Jim - We tell people that innovation is not R&D. R&D is about taking capital and turning that into knowledge. Innovation is about taking knowledge and turning it into capital. The key with innovation is to discover how to modify what I already know into something that is better. One of the neat things that is starting to happen is that with cloud computing platforms a start-up can try out a new innovation at very low cost. I think you will see more and more of the innovation taking place in small start-ups because the cost to fail is so low. Then if they reach a point of sustainability they will be acquired by a larger company.
John - I did an interview with Ed Yourdon a few weeks back and we were on a similar point of view. He thought that with the advances with mobile technology and cloud computing we would see new apps and businesses created by high school students.Quickly creating apps that go into app stores and some of them becoming wildly popular.
Jim - Right. As the technology has advanced, as the costs have come down, the cost to fail has reduced so people are more willing to try something out.
John - Over the last few years, as you were dealing with these waves of technology, what have been the things customers have done in innovation to be successful?
Jim - Thats an extremely interesting question. I do suspect that going forward the patterns might be different then they were in the past. In the past, innovations were driven largely to satisfy the business world. What you are seeing now is a lot of innovation being driven from the consumer side. Mobile devices, converged communications, social networks like Facebook. All of these game changers were initially developed to satisfy a consumer need. Business innovations often followed from them. On the consumer side of innovation there is less concern about being perfect. If it is good enough and can offer the opportunity for follow-on improvements then the rate of innovation goes up.
John - Well lets use Facebook as an example of a success. We even have a movie we can use as a reference
We have the initial game changing idea launched after several weeks of furious work, then the business becomes almost self sustaining, because all the real value is in the content created by the users. And the more users you have the more people want to join. There is a critical mass of success driven by the participation of the consumer.
Jim - The value proposition on the social media side really follows Metcalfe's Law. The more connections you have the more you value the network. And with Wikipedia, it is a source of information that is good enough. It is not as authorative as a refereed research paper but it is your first source of information, and because it has a network of authors for each article you can be sure of its currency.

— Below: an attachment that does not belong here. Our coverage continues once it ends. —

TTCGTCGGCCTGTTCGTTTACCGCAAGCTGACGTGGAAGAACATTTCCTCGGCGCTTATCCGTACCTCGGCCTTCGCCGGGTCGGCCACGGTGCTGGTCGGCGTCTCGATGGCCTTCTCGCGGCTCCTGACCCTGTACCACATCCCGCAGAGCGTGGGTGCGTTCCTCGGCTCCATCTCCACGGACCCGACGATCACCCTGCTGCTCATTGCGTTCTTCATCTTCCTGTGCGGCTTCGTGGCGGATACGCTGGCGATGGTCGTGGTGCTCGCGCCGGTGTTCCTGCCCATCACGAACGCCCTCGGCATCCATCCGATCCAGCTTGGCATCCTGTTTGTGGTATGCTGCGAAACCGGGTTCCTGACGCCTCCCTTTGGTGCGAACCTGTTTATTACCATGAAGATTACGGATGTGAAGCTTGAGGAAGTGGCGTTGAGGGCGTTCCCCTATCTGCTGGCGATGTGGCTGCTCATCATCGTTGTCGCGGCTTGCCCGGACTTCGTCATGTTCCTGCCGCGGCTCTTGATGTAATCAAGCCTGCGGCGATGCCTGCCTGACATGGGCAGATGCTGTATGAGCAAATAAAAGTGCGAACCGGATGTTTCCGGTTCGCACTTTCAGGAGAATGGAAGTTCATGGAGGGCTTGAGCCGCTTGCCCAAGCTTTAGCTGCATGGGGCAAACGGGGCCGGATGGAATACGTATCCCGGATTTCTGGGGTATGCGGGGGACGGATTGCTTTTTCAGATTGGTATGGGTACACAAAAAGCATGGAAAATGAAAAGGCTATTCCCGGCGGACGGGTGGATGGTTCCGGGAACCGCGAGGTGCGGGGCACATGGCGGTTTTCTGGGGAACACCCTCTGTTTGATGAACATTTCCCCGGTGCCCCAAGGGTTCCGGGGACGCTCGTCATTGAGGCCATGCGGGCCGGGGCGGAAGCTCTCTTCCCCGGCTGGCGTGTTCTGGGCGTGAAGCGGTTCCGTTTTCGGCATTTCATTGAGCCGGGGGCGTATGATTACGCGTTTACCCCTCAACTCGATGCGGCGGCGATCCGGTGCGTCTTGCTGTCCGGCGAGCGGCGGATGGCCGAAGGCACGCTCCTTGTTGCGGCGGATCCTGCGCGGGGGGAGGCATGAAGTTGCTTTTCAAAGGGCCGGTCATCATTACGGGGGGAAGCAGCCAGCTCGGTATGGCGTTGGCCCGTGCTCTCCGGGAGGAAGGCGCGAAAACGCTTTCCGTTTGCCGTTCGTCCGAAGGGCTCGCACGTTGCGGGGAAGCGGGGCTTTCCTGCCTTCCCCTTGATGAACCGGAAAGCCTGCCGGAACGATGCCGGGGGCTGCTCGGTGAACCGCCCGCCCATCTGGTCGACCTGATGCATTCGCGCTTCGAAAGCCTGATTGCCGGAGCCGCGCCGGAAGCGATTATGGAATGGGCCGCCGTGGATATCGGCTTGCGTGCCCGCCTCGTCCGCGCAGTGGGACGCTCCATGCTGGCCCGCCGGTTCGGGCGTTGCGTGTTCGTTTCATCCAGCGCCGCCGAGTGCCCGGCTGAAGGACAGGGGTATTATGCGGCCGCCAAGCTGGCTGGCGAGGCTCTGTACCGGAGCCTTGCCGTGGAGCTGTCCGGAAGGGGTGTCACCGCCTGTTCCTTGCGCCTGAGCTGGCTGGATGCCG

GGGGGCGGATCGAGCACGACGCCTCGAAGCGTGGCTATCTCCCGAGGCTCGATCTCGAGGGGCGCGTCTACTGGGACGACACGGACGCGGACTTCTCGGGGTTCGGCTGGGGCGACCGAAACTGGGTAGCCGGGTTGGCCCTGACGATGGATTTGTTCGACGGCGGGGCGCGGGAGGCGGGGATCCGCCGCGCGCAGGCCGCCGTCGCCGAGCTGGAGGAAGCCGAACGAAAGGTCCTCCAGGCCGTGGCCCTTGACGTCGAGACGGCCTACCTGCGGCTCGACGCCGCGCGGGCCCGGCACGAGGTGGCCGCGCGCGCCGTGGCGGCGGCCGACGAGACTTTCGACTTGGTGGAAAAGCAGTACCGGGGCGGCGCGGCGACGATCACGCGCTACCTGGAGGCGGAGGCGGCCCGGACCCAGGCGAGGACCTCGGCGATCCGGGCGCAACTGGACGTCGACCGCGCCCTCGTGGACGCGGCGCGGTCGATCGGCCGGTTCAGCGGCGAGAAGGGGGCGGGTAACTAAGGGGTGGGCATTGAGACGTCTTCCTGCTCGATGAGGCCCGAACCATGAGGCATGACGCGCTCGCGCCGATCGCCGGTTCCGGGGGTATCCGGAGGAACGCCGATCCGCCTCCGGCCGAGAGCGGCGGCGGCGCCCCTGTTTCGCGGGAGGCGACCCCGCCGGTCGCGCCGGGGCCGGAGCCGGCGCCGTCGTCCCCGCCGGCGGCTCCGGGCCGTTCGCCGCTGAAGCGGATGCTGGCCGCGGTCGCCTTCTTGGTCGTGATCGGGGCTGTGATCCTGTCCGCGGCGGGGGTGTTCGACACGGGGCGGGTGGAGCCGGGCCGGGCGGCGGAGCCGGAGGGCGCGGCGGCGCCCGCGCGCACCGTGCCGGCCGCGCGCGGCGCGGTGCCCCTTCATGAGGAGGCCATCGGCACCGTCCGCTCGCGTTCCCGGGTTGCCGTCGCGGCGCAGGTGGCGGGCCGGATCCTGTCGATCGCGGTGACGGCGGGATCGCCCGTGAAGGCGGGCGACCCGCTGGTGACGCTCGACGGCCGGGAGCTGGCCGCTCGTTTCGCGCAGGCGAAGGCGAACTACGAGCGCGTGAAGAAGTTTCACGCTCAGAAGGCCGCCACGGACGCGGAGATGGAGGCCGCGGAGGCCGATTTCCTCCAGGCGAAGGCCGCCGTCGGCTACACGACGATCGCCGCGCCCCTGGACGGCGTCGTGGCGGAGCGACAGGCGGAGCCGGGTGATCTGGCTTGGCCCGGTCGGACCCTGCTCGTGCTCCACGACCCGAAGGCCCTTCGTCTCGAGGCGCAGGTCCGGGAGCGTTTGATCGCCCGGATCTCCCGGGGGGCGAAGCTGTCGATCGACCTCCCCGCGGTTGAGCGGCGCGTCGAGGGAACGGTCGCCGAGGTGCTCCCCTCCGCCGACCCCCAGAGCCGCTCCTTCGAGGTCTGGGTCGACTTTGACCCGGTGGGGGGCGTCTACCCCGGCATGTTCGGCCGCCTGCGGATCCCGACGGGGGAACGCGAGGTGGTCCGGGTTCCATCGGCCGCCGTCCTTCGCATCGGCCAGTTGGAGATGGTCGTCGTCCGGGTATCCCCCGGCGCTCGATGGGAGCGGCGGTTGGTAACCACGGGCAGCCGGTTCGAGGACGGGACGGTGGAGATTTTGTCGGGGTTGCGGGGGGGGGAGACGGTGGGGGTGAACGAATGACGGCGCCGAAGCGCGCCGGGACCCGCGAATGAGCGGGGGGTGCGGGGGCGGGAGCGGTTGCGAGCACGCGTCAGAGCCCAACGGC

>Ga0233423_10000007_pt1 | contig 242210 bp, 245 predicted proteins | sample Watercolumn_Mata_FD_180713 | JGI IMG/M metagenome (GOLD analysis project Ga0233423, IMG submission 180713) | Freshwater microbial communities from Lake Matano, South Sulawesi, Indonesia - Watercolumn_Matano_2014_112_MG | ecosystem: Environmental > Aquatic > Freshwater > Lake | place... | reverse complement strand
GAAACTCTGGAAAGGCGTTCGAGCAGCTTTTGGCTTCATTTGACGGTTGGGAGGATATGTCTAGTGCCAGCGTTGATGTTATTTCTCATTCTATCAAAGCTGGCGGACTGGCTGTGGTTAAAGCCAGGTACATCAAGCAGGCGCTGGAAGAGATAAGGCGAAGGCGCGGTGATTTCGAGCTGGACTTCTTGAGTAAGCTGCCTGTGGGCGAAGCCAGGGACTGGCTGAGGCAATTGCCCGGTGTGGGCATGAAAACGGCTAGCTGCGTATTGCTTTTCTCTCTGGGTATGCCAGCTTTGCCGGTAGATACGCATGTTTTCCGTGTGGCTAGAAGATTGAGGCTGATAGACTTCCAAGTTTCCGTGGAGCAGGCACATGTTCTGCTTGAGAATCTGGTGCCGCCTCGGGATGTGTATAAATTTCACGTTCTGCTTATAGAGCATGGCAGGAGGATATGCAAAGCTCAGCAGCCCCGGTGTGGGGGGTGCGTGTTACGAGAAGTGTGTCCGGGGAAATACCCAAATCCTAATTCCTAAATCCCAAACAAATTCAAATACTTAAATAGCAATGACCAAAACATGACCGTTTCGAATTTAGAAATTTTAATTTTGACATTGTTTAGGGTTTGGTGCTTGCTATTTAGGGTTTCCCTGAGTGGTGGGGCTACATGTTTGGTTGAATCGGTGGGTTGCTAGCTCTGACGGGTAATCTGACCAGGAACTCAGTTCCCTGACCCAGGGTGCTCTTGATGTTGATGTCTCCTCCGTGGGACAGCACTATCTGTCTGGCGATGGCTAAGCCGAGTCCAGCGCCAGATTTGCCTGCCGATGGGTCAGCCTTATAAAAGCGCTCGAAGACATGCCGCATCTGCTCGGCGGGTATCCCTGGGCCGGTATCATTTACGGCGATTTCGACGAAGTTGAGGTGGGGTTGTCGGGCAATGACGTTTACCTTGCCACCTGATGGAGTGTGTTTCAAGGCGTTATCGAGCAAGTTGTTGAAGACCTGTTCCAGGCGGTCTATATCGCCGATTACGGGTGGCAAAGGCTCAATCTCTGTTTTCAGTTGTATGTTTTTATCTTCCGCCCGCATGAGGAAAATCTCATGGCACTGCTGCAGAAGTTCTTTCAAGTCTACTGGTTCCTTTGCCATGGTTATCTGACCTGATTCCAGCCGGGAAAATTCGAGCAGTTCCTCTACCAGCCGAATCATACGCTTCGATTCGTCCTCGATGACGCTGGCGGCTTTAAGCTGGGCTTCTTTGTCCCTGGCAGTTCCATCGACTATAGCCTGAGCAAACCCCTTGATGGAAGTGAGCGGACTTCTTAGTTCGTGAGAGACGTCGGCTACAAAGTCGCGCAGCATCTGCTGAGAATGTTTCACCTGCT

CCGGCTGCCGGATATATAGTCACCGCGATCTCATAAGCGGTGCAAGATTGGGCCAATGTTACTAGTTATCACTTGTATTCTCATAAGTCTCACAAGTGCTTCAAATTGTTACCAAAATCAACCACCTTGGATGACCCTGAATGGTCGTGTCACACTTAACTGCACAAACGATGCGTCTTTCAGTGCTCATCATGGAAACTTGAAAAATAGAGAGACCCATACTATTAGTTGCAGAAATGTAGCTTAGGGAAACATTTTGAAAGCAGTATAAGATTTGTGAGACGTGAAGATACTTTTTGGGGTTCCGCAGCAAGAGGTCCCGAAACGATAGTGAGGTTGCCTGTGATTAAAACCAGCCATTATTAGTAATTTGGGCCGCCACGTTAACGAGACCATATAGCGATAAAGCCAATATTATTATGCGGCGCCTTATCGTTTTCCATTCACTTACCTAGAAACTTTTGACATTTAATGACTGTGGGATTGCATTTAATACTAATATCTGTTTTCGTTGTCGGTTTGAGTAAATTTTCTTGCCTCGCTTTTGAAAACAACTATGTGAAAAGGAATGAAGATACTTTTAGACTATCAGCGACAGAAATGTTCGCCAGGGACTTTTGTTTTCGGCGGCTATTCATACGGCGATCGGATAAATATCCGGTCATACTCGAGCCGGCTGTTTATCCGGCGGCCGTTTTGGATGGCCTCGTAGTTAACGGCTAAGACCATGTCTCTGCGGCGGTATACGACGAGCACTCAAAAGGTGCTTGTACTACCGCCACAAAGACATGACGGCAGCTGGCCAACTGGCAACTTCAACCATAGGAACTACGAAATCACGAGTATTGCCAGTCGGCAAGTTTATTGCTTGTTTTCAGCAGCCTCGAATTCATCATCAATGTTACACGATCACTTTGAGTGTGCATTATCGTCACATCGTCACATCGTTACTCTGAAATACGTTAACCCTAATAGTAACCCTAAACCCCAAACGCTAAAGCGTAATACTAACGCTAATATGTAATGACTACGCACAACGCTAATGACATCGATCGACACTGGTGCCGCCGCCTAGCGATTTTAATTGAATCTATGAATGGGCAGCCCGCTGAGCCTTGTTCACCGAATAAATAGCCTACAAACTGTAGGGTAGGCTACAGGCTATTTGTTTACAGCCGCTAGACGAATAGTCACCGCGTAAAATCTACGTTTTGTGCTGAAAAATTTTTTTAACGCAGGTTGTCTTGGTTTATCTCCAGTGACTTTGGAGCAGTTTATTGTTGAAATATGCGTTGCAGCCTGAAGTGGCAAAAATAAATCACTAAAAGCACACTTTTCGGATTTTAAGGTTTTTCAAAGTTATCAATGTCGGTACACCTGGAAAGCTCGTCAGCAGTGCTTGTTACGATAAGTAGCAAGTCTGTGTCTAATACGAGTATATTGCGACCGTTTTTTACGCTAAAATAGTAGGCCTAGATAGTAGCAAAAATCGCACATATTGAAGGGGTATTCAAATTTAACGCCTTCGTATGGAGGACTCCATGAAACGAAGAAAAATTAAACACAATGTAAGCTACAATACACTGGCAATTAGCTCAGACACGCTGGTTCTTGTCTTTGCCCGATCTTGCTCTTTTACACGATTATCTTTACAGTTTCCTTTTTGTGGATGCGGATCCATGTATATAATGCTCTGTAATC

So the real value of a product/service is no longer its stand alone value, but its value in the context of its ecosystem.
So one of the predictors of success will be a companies ability to create a network, an ecosystem, around their product/service.
John - It is always easy in retrospect to highlight one of the big winners of today and talk about how innovative they were starting out. But I do believe that a lot of the success is a matter of luck. Having the right product/service available when the market is ready for it.
Jim - In management theory there is this thing called superstitious learning. We were successful, we did the right things, we followed our strategy. When in fact, we were lucky. The lessons you take away from these successes, you need to maintain the context.
The key to long term success is that once you get lucky and have an initial success, can you execute as a business to grow the success?
I think a very common pattern of failure is a company that is initially successful, cash starving themselves and not able to meet market demand.
John - The flip side to success is failure. I call it a Failure to Launch. You have mentioned a few patterns of failure. Any other examples?
Jim - Oh wow! Its funny because you tend to forget the failures, but those are the ones you should remember the best. One of the ones I always felt bad about was Convergent Technologies. They built AT&T's first unix servers, they also built computers for Unisys and Burroughs. They were brilliant engineers. They built a tablet computer called the Workslate that had a word processor, a spread sheet, a voice recorder. A very early iPad. It was ahead of its time and the market ecosystem was not ready for it.
Along the same branch of technology we have the Apple Newton. The device itself had remarkable stand alone technology, but because it predated wireless connectivity, it could not link its user to the wider world. In general, while PDAs were not a dramatic failure, they did not take off nearly like the smartphones of today.
John - Final topic is THE NEXT BIG THING. What do you think will be a game changing innovation that we will be talking about three years from now?
Jim - I think that the big game changer, is that we will be thinking of software applications in a radically different way. In Anderson's Long Tail model
John - As a consumer, will I go to a trusted brand like a Microsoft and through configuration get the special app I want OR will I be searching in an app store and finding the unique app that fits my needs developed by a high school student?
John - Thank you very much for sharing your insights with us.